So, let's see...

The same mileage as a Toyota Yaris for $10,000 more, plus the thrill of knowing there'll be another spent battery to deal with at some point.

Yes, what a remarkable bargain! Truly, we live in a age of wonders.

Batteries are recyclable, and an EV can clearly be powered with sources that don't put ANYTHING into the Air and Water.

But jeering is forever! .. just no EROEI to speak of, sadly.

Pray tell, what source of electricity puts nothing into the air or water? Solar panels and wind turbines are manufactured, installed, and maintained using fossil fuels. And need we mention how major those sources actually are?

Cars are coffins. Plain fact. Not a sustainable technology for everybody's everyday transport.

"Plain Fact?"

Continual Hyperbole, rants and assumptions to the extreme, Michael. Interested in creating some useful discussions on the topic, or is tossing hand-grenades going to do it for you?

Yes Solar Panels and Windturbines put NOTHING into the air. While they, like EVERYTHING around us has had to be built by this industrial infrastructure, they at least remain some of the few items in our surroundings that start to pull us up out of that swamp by putting useful energy into the system without adding more. And yes, the energy from them can certainly be used to help build their replacements. What does oil do in this case that electricity cannot?

It's not at all hard to come up with electric tools for support and maintenance of them using the power FROM their installations as well.. more 'Lifting out (as much as we can)'..

Are we better off fuming about how imperfect things are, about how we shouldn't have ANY cars because they are so overused currently? Its like telling an obese person that they cannot eat ever again, since food is obviously the problem.

Unhelpful and Unproductive ravings. They don't really add to the discussion, because they continually rely on extreme assumptions that are ONLY brought up to create this kind of fuming argument. No. It has to be 'Cars are Coffins.'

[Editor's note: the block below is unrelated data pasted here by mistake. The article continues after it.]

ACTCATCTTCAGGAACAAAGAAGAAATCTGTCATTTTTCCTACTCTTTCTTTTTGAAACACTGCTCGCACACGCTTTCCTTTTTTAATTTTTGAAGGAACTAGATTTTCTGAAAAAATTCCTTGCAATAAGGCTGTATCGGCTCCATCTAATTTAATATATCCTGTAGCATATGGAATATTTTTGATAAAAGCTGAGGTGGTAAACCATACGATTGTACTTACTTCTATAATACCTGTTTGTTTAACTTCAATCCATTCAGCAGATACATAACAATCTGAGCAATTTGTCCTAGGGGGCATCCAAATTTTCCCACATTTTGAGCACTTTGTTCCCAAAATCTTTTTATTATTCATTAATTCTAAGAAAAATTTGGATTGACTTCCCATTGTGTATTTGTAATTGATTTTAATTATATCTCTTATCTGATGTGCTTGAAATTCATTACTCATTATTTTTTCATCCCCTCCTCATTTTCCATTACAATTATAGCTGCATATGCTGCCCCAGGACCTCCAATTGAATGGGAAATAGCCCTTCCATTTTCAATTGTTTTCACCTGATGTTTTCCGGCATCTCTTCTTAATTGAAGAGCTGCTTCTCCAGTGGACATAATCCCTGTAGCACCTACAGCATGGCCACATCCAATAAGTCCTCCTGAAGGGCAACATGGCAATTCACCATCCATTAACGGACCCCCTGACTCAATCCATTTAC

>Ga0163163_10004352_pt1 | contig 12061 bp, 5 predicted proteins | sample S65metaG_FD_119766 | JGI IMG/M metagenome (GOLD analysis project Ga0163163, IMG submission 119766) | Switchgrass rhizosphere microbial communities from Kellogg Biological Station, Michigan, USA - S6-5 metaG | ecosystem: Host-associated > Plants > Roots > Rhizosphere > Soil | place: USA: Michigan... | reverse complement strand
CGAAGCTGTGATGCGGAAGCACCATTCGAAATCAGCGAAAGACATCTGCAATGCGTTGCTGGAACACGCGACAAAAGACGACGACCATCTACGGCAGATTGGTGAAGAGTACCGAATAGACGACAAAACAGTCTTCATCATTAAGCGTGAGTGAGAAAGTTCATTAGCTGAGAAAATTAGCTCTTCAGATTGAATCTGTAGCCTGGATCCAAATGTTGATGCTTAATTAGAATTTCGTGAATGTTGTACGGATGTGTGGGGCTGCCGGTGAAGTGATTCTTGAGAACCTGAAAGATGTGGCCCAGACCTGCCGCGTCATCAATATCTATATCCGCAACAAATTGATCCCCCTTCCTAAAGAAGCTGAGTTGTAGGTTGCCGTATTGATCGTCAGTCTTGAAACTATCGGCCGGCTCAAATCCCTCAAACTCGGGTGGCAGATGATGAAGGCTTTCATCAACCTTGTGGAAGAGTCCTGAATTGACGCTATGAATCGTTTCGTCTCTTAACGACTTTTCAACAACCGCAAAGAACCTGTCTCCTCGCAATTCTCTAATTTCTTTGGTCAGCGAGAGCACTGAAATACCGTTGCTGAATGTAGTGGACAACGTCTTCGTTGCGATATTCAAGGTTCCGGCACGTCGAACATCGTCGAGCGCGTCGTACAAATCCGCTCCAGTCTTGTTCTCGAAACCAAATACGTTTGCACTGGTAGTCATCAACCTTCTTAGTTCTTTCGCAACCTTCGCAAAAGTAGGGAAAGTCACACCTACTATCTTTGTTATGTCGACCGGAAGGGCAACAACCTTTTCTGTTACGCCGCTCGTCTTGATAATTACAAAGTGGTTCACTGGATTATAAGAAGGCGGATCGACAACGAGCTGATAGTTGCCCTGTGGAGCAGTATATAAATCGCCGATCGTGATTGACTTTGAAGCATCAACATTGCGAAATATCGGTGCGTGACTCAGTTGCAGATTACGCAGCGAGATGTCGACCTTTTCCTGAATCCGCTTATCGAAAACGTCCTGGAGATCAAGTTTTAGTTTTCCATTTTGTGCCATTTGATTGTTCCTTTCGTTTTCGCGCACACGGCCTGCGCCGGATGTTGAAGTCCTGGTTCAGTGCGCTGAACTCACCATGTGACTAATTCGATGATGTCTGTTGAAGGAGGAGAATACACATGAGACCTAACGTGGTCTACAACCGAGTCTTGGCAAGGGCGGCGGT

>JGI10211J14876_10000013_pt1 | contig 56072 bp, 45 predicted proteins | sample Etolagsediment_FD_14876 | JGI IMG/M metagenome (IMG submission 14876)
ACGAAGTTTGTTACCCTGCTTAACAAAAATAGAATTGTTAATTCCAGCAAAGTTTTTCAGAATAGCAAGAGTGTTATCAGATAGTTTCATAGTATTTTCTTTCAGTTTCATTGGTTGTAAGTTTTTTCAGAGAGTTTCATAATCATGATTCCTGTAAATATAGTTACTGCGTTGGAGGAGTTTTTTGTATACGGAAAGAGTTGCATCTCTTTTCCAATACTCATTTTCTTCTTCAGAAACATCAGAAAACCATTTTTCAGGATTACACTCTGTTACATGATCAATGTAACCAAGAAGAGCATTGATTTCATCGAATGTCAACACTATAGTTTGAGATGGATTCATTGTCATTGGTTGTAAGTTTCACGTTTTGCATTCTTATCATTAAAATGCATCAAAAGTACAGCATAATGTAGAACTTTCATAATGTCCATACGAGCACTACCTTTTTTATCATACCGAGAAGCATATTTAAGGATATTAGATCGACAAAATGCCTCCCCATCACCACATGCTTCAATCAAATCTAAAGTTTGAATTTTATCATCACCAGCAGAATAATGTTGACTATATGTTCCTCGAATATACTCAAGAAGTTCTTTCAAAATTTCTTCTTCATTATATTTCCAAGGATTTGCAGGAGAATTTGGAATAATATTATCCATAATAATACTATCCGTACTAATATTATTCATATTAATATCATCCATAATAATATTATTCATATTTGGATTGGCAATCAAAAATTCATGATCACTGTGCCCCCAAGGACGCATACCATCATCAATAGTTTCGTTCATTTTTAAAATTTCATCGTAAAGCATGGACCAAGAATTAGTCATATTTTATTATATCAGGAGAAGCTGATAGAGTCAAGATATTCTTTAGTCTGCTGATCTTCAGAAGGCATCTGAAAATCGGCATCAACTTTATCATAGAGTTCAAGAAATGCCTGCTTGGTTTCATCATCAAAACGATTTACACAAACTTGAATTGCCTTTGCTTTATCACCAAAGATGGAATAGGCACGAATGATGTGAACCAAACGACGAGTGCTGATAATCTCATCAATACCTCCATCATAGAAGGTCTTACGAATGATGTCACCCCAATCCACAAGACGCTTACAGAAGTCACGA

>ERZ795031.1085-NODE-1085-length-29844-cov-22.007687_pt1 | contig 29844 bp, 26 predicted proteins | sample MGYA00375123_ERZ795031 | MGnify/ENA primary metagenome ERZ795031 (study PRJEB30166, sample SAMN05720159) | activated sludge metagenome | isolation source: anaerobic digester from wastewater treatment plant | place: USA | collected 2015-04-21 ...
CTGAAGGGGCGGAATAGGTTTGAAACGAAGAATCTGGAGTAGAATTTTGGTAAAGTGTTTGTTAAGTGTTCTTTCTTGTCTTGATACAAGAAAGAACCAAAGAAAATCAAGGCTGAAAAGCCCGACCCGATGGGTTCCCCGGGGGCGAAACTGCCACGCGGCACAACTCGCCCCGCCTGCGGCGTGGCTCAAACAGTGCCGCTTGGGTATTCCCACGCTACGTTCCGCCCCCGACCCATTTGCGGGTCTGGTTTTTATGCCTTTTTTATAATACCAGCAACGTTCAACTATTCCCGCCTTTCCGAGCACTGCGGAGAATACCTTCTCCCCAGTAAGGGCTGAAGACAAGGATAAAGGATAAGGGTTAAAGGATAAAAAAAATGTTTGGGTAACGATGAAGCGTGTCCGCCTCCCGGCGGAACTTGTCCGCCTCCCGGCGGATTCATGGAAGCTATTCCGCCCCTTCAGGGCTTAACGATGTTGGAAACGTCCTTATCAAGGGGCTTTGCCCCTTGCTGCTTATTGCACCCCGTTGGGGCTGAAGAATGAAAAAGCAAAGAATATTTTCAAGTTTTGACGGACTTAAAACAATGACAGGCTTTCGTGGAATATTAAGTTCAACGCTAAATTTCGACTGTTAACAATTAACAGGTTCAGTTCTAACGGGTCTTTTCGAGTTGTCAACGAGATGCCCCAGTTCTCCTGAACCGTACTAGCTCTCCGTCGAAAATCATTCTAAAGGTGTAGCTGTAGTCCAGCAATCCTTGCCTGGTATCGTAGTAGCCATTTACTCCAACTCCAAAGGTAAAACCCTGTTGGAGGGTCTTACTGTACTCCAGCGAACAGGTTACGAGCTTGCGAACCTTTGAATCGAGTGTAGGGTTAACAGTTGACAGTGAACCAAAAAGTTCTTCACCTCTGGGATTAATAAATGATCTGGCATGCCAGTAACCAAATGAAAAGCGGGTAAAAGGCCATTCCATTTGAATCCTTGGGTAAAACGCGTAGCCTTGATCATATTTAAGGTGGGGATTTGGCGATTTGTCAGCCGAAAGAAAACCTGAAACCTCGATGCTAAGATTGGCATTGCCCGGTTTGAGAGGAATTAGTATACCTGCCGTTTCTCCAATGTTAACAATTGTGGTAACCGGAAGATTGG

Could you please try to take part in a conversation about this, and not just Spit at it?

I think Michael is right on. So called "green" technology will destroy the worlds ecosystems at slower rate at best, that is not an assumption just a fact of industrial processes. I guess taking part in the conversation means accepting industrialism and car culture. Well some people have lost faith in the industrial death cult and human ingenuity and I applaud Michael for "spitting" on the idea of continuing car culture.

Best wishes for the failure of cars of all types.

So called "green" technology will destroy the worlds ecosystems at slower rate at best, that is not an assumption just a fact of industrial processes.

Not having the ability to move food, goods and people around with some degree of reliability and efficiency will destroy the world's ecosystems at an even faster rate than solar panels and wind turbines will. It's called a "Malthusian Collapse".

Sorry, but there will always be a need for cars until the world's population drops to a few hundred million people and we can feed enough horses and elephants to do our grunt work. Just because you personally associate electric cars, wind turbines and solar panels with a continuation of the "car culture", doesn't mean they necessarily have to fulfil that role in the future.

You can pursue a romantic agrarian existence at one with nature if you so wish, shunning all technology in the place of naturally derived products made of hemp, cotton, bone, flint and hide. But there's no way 7 billion people could be fed and clothed that way.

Humanity is in vast overshoot and it will end. It will either be die off from ecosystem collapse with no future, or a fast crash with some hope of a inhabitable world for humans. The planet is in a mass die off right now caused by industrial civilization. There is no need for cars except to try sustain the unsustainable which is folly.